• Give a Gift
  • Customer Service
  • Promotions
  • Videos
  • Blogs
  • Win
  • Games

May 16, 2013

Leveling the Paying Field


Photo Credit: Bettman/Corbis

Special Offer


The best way to fight back against the wage gap? Make sure you're paid what you deserve. M.J. Tocci, director of Carnegie Mellon University's Heinz Negotiation Academy for Women, and Evelyn Murphy and Annie Houle at The WAGE Project, a nonprofit that offers negotiation workshops for women, give their step-by-step process.


You can use an online salary calculator as a starting point—try salary.com or glassdoor.com —but for a real sense of what your paycheck should look like, take a few trusted non-coworker mentors or former managers (both men and women) to coffee. Say, "I'm thinking about requesting a raise for X job. In your experience, what's the appropriate salary range for this position?"


Managers can only work with a certain amount of money during annual review cycles. If you're asking for a small raise—anything less than $5,000—request it then. If you're asking for a larger amount, strategize your timing: Schedule a meeting off-cycle and after you've scored a big office win, like bringing in a new account or a game-changing grant. Frame it as a discussion about your work: "I'm excited about what my team has done this quarter, and I want to take this opportunity to talk about my career development and my future here at the company."


Role-play your salary conversation with a trusted friend, partner, or family member. Tell the other person exactly what you're most afraid of hearing—"You don't deserve that salary" or "Why do you think we'd give you that?" The more you're able to practice responding directly to your fears, the less anxious you'll be before the big meeting.

Go into the meeting with two numbers in mind: a high target (your ideal salary) and a low (your walk-away number). Mentally prioritize a list of other benefits to request—your title, vacation time, stock options, retirement packages, and whether you have an office or a cubicle.


Start with a well-rehearsed five-minute pitch. Include your accomplishments and the benefits you've brought to the company; what you're paid now; and what your salary range should be, according to your well-sourced research. Let them give you a number first. (If you must throw out a number, offer your high target.) Don't use wishy-washy language, like "I really believe I deserve this" or "I know I'm not an expert, but …" Once you have an offer, ask for 24 to 48 hours to think about it. If they can't give you what you deserve, say, "I understand, but I'd like to come back in six months and ask again. What do I need to do to make that possible?"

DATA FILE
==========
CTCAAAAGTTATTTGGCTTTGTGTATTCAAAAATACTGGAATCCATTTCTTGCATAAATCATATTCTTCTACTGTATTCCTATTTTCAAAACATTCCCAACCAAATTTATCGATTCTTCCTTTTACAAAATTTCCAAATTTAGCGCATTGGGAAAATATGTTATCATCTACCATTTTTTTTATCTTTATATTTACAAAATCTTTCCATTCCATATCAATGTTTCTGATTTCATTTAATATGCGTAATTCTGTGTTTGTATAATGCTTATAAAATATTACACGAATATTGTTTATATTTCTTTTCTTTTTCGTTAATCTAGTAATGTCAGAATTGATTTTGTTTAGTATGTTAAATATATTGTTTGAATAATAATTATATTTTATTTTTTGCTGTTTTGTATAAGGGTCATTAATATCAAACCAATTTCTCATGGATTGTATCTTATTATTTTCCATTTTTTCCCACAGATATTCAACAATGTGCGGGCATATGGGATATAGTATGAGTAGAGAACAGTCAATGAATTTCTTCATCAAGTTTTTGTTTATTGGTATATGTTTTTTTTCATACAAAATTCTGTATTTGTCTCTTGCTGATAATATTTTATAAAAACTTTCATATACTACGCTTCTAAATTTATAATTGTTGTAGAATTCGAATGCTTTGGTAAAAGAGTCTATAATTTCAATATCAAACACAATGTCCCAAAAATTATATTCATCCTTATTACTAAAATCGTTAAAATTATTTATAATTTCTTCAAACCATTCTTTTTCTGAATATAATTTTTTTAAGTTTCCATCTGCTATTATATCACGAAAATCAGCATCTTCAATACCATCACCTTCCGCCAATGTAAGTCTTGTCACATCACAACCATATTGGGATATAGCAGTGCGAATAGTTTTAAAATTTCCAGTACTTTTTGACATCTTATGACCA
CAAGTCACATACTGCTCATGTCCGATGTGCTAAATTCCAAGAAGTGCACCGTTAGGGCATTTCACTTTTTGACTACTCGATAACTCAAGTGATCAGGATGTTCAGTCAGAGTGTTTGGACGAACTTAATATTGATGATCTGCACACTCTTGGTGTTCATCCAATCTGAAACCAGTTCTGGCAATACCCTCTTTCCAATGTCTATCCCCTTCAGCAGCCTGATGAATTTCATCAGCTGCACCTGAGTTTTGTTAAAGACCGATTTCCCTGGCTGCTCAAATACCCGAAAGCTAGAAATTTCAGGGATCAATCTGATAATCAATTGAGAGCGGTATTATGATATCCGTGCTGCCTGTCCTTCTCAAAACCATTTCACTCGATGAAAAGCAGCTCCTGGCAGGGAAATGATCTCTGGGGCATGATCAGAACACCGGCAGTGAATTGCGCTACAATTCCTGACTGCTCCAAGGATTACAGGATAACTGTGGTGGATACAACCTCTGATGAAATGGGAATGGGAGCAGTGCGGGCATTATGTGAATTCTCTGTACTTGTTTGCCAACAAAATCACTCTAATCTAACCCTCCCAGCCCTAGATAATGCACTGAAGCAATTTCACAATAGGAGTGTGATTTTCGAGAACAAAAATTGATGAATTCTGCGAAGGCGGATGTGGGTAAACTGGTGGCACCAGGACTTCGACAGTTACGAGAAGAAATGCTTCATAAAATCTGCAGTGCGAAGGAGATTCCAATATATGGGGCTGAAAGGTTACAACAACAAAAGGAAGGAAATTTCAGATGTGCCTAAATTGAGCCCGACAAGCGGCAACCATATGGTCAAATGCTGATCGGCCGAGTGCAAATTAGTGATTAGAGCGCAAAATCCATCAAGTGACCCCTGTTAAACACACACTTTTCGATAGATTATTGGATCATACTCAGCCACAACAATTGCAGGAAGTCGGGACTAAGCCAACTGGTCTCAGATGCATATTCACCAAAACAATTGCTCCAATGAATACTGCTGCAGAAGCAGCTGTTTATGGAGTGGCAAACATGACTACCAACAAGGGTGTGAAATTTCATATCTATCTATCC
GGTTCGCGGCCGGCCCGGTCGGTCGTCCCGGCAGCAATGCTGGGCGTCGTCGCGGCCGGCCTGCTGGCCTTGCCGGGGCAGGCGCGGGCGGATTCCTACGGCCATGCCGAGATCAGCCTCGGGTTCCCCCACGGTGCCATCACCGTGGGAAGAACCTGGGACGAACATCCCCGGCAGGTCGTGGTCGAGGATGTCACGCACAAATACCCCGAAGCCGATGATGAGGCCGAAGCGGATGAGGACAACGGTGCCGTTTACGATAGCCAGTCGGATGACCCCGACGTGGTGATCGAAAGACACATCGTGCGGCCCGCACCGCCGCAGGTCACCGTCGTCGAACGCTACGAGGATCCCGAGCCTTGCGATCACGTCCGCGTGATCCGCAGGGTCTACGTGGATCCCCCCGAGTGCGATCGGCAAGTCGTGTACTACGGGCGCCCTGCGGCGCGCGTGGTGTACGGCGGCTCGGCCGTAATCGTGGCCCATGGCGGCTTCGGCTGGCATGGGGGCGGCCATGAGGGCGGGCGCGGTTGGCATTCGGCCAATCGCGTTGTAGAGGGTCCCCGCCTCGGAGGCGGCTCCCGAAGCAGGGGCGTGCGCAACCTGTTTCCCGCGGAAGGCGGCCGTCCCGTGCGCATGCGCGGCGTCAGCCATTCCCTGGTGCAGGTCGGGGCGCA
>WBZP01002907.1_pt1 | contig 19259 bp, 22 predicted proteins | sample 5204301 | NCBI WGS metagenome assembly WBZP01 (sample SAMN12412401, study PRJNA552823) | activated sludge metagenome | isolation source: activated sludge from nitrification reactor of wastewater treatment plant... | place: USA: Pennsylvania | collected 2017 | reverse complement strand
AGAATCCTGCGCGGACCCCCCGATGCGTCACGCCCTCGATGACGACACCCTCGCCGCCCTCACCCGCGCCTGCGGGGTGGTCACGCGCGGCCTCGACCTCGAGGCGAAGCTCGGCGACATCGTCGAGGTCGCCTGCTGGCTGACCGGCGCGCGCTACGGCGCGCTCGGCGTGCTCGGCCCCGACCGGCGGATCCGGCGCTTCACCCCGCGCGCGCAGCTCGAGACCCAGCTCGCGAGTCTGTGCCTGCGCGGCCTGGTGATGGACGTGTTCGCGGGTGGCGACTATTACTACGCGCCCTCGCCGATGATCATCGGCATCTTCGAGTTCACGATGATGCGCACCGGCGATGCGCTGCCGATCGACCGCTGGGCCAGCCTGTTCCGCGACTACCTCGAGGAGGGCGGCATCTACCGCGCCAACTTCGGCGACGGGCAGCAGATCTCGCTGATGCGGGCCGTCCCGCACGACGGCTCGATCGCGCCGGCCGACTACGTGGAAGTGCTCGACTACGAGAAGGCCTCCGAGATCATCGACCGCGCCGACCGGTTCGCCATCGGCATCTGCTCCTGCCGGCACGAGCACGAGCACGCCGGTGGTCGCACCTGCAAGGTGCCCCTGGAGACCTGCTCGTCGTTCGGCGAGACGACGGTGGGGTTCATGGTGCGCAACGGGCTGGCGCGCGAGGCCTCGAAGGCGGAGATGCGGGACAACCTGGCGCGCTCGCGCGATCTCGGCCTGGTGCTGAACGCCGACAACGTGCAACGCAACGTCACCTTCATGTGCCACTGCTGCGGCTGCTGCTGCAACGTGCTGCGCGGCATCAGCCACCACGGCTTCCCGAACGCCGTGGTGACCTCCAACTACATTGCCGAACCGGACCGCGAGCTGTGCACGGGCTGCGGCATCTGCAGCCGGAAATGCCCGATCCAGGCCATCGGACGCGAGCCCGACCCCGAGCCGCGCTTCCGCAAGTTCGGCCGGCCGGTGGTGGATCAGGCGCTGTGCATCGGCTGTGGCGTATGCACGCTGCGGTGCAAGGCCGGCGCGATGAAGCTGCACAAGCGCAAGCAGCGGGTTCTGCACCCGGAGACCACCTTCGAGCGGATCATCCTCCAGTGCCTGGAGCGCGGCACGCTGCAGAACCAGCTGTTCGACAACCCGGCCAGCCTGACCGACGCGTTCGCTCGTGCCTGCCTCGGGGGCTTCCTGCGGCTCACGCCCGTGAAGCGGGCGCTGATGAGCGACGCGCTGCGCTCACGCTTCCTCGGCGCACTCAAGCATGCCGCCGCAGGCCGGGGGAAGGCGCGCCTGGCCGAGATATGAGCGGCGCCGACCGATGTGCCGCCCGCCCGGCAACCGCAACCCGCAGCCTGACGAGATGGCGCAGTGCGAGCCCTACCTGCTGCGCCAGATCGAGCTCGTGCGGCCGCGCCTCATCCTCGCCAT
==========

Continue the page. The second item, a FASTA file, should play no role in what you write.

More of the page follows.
Connect with Marie Claire:
daily giveaway
Go to the Beach

Go to the Beach

enter now
You Know You Want More
More From Career and Money Tips
Why You Didn't Get The Job

BuzzFeed's Senior People Manager, Erica Bromberg, shares what makes even the most qualified applicants get passed over.

How To Completely Change Your Career

Fox News's Lea Gabrielle went from a 12-year career in the United States Navy to serving as an correspondent for Fox News. We found out how she did it—and how you can make a career change too.

post a comment

Special Offer
Link Your Marie Claire Account to Facebook

Marie Claire already has an account with this email address. Link your account to use Facebook to sign in to Marie Claire. To insure we protect your account, please fill in your password below.

Forgot Password?

Thanks for Joining

Your information has been saved and an account has been created for you giving you full access to everything marieclaire.com and Hearst Digital Media Network have to offer. To change your username and/or password or complete your profile, click here.

Your accounts are now linked

You now have full access to everything Marie Claire and Hearst Digital Media Network have to offer. To change your settings or profile, click here.